TAMPA, Fla. (WFLA) — From 2016 to 2019, the state of Florida worked to process and log thousands of sexual assault kits across the state. Now, it appears the effort has helped solve another cold case, this time the 1983 murder of an 11-year-old girl in St. Lucie County.

In 2015, the Florida Legislature directed the state’s Department of Law Enforcement to find out how many untested rape kits were in storage at local law enforcement agencies, and create a plan to test them all.

The project was finished in September 2019. FDLE reported the effort processed more than 8,000 evidence kits with almost 2,000 matches in the Combined DNA Index System. CODIS is used by federal, state and local law enforcement to compare genetic evidence profiles electronically, and help link crimes to known offenders in the database.

Enter the sexual assault and murder of Lora Ann Huizar, of St. Lucie County, and former deputy James Howard Harrison. On Nov. 6, 1983, Huizar was raped and killed. Deputy Harrison was employed by SLCSO at the time. According to witness reports, a uniformed patrol deputy saw Huizar walking home when she disappeared.

Law enforcement officers confirmed that deputy was Harrison. Her body was found three days later in a drainage ditch. Deputies said they believed Harrison had placed Huizar’s body in the ditch to destroy physical evidence.

Still, officers remain convinced Harrison was the killer. During his career, deputies said Harrison had a “pattern of inappropriate behavior involving juvenile females.”

Harrison didn’t remain employed by SLCSO for long, and over the course of his decades-long career in law enforcement, he worked for 10 separate law enforcement agencies across the state of Florida. He died in 2008. After DNA evidence was tested again, cold-case detectives exhumed Harrison’s body to test his DNA against what was in the Huizar evidence, but could not make the comparison as a result of the body’s degradation.

The Huizar case is just one example of genetic evidence used later to solve cold cases. In July 2020, a man’s head was found by a jogger near 38th Avenue South. A year later, DNA evidence helped police identify the victim as Donald Edward Coston, an 80-year-old man.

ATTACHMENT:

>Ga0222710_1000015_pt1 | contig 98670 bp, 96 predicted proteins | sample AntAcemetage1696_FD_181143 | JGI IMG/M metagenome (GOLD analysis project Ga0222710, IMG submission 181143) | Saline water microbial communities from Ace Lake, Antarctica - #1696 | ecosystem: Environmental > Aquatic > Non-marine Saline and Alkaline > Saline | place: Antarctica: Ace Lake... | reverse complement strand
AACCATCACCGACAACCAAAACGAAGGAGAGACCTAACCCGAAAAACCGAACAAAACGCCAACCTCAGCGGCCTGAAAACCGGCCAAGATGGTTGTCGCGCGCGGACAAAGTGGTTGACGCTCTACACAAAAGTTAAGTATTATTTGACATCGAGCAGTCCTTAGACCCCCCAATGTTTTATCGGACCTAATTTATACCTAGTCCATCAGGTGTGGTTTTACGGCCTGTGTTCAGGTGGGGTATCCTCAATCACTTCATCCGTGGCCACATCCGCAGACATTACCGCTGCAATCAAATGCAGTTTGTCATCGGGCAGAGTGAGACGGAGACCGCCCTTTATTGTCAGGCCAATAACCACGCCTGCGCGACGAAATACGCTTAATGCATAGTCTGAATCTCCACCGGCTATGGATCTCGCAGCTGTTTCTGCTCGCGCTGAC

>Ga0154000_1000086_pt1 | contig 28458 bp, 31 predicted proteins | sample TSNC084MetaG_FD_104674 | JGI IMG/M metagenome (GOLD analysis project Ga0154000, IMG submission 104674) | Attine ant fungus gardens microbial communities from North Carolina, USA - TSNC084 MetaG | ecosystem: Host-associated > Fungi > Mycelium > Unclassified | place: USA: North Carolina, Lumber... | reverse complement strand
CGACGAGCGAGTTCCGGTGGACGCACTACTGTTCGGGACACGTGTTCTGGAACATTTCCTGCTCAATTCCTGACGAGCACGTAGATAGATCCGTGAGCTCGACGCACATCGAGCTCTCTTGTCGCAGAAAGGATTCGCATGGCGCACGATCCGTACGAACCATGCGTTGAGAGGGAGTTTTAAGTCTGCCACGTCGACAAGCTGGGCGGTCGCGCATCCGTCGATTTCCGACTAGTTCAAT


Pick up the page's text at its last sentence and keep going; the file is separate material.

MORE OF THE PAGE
Also in Pinellas County, a November 1999 Dunedin sexual battery case was solved after DNA testing led detectives to arrest Gregory Thompson, 59, for assaulting an at-the-time 30-year-old woman at her home, after hiding inside and threatening her with a knife.

Genetic evidence and DNA testing has helped law enforcement officers solve cold cases and catch serial killers, as well as catch child predators and rapists. It’s also helped exonerate innocent Floridians from wrongful convictions, even saving some from death row. While the benefits of genetic testing for criminal cases have many examples, recent legislation in Florida could reduce its impact.

The technology is here and the Harrison case, among others, shows DNA testing can be used for positive outcomes when it comes to delivering justice, for both exoneration and prosecution, but some efforts in the legislature have created limits for how DNA can be used in the criminal justice system.

A law signed by Gov. Ron DeSantis last year, House Bill 833, limited the sources of genetic evidence used to catch criminals. One challenge to using DNA to solve a crime is having a sample to compare. To that end, some law enforcement agencies have turned to web site databases, like Ancestry.com or GEDmatch, to find the necessary material to compare to, and hunt down killers and rapists.

HB 833 made limits to how those sites can be used by law enforcement, specifically in the interest of donor privacy. Unauthorized use of the DNA now comes with penalties, both money and prison time. Separately, another Florida law that took effect in 2021 required law enforcement officers to create a statewide database for tracking the DNA kits, and to keep victims of assault informed about their status.

A bill proposed in the 2022 legislative session seeks to expand the potential exonerations through DNA testing, but has so far remained stalled in committees.